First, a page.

A mosaic with marine creatures from a Roman villa has been discovered in a rescue excavation in southeastern Turkey’s Mardin province. The excavation was triggered by reports of illegal looting near the village of Uzunkaya, a rural area 20 miles from the city center of Mardin. Archaeologists were examined the area and discovered evidence of extensive looting activity. Pits had been dug all over the site, causing severe damage to the architectural remains at the site.
An emergency rescue excavation to salvage whatever was left began in October. The team unearthed sections of mosaic floors from a late Roman villa rustica, a country estate that had both a luxurious home for the family to live in and working buildings dedicated to agriculture and the crafts needed to operate the farmstead. The villa rustica dates to between the 5th and 7th centuries.
Surrounding the villa are small rooms where servants, workers and soldiers would have slept. Other structures on the southern slope of the site, likely the working portion of the estate, have yet to be explored. There is also a necropolis on the site. The mosaics were from the main house.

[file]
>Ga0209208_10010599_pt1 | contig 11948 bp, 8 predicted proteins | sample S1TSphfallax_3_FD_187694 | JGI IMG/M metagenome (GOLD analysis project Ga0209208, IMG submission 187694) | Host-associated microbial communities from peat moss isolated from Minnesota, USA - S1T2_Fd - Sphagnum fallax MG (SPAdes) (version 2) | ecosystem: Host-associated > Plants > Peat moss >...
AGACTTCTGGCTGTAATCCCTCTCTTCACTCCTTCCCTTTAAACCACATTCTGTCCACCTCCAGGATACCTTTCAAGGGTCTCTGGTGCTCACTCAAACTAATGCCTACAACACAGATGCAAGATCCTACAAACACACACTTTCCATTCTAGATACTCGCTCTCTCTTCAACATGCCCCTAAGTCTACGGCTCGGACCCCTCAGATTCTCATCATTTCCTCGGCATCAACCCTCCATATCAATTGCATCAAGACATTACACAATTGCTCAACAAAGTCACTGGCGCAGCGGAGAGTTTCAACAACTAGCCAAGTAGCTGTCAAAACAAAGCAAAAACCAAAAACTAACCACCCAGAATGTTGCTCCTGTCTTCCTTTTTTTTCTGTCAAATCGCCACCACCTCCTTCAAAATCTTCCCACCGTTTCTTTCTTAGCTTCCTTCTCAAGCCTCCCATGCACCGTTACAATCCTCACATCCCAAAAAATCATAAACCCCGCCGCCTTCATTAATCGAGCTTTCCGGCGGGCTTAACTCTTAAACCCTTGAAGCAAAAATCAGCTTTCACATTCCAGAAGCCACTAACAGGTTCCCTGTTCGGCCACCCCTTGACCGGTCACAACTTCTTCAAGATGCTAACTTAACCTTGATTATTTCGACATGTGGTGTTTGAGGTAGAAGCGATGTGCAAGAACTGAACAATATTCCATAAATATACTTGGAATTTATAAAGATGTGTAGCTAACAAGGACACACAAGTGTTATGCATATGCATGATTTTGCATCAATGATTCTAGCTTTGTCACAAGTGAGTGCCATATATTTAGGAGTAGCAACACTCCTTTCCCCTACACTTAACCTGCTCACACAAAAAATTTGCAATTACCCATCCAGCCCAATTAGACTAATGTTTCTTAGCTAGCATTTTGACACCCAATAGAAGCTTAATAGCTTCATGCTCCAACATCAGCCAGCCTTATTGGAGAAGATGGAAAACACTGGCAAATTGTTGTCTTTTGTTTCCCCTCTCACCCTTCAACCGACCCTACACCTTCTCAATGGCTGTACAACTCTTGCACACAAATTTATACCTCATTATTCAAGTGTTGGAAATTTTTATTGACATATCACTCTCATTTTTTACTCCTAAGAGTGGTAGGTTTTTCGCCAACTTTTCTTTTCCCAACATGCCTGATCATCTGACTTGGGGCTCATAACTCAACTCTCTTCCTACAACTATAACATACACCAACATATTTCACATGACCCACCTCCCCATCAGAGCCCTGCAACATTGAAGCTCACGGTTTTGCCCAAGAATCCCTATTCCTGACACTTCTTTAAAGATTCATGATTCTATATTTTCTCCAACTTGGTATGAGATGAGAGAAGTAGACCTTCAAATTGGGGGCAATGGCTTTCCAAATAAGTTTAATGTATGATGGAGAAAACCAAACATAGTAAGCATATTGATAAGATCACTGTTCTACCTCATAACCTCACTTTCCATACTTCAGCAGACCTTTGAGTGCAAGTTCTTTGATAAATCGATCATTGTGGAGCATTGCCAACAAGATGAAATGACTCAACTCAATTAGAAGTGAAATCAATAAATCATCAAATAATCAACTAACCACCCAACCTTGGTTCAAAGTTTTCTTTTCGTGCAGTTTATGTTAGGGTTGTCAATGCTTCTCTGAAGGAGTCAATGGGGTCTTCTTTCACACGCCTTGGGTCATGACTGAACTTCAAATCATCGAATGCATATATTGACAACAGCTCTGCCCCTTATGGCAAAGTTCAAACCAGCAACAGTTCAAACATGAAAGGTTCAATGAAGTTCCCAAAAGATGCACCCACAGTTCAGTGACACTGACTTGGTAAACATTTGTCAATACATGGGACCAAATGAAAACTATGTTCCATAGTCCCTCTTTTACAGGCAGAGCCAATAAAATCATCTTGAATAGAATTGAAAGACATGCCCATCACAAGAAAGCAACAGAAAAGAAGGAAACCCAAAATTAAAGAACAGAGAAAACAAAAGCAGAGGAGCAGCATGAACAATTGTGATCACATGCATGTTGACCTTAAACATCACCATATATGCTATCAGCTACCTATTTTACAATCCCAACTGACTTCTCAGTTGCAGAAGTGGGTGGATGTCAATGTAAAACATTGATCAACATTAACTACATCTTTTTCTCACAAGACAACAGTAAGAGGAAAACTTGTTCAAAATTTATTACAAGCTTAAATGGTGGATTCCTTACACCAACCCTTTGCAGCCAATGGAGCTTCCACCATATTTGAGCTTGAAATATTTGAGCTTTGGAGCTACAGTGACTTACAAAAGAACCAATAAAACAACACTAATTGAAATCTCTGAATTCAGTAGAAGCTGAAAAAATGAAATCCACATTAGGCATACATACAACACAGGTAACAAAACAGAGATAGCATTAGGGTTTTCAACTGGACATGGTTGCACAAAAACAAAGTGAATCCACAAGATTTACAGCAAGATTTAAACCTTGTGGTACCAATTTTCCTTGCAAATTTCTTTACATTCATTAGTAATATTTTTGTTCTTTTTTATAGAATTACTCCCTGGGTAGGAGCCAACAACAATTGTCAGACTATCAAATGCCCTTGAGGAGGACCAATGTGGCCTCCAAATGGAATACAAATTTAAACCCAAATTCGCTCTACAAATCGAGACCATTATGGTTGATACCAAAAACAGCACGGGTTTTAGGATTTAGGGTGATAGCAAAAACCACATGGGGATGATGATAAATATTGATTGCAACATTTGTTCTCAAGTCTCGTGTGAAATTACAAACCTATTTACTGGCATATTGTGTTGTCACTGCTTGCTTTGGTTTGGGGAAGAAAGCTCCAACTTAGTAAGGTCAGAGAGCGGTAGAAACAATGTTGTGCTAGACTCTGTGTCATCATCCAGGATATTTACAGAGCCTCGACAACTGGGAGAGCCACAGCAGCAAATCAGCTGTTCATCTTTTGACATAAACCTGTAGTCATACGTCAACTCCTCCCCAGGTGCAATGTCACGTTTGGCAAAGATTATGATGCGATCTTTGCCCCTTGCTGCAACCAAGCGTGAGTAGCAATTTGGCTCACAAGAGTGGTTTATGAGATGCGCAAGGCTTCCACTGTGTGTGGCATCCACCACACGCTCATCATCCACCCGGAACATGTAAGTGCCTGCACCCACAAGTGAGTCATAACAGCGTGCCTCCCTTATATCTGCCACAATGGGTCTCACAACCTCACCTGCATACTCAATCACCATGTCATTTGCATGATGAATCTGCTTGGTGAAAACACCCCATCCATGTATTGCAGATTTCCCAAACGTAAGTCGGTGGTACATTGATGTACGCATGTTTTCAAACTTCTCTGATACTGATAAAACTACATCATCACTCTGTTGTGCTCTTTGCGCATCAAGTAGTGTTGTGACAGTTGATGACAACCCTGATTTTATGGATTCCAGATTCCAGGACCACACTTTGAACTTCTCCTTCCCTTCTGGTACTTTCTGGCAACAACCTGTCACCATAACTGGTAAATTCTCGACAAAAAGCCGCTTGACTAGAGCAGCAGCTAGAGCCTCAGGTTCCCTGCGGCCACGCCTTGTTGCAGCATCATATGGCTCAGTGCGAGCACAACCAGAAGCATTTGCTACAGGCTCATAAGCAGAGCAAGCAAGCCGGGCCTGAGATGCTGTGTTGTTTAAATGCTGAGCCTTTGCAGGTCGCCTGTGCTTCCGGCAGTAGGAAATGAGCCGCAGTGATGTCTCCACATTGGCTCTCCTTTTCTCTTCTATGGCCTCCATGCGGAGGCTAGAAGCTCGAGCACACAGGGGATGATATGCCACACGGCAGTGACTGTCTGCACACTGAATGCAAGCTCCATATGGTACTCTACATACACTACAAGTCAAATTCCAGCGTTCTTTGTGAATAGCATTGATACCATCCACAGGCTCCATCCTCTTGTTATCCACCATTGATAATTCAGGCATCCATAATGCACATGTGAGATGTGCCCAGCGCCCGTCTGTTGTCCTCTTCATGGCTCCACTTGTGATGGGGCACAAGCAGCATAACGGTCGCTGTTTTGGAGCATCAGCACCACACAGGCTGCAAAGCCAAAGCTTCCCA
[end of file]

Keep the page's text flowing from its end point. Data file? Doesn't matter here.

The mosaic floors feature numerous marine creatures — octopuses, different species of fish, mussels, seals, eels, aquatic plants, fishing birds — as well as geometric motifs including guilloche knots, meanders, hexagons, octagons, concentric squares and fan shapes that are believed to be stylized fish scales. In total, the mosaics cover an area of approximately 1,000 square feet. Mosaics with animal figures have been found in the region before, but this is the first to focus solely on sea creatures.
Archaeologists plan to raise the mosaics to prevent further destruction and to preserve them for eventual exhibition in a museum.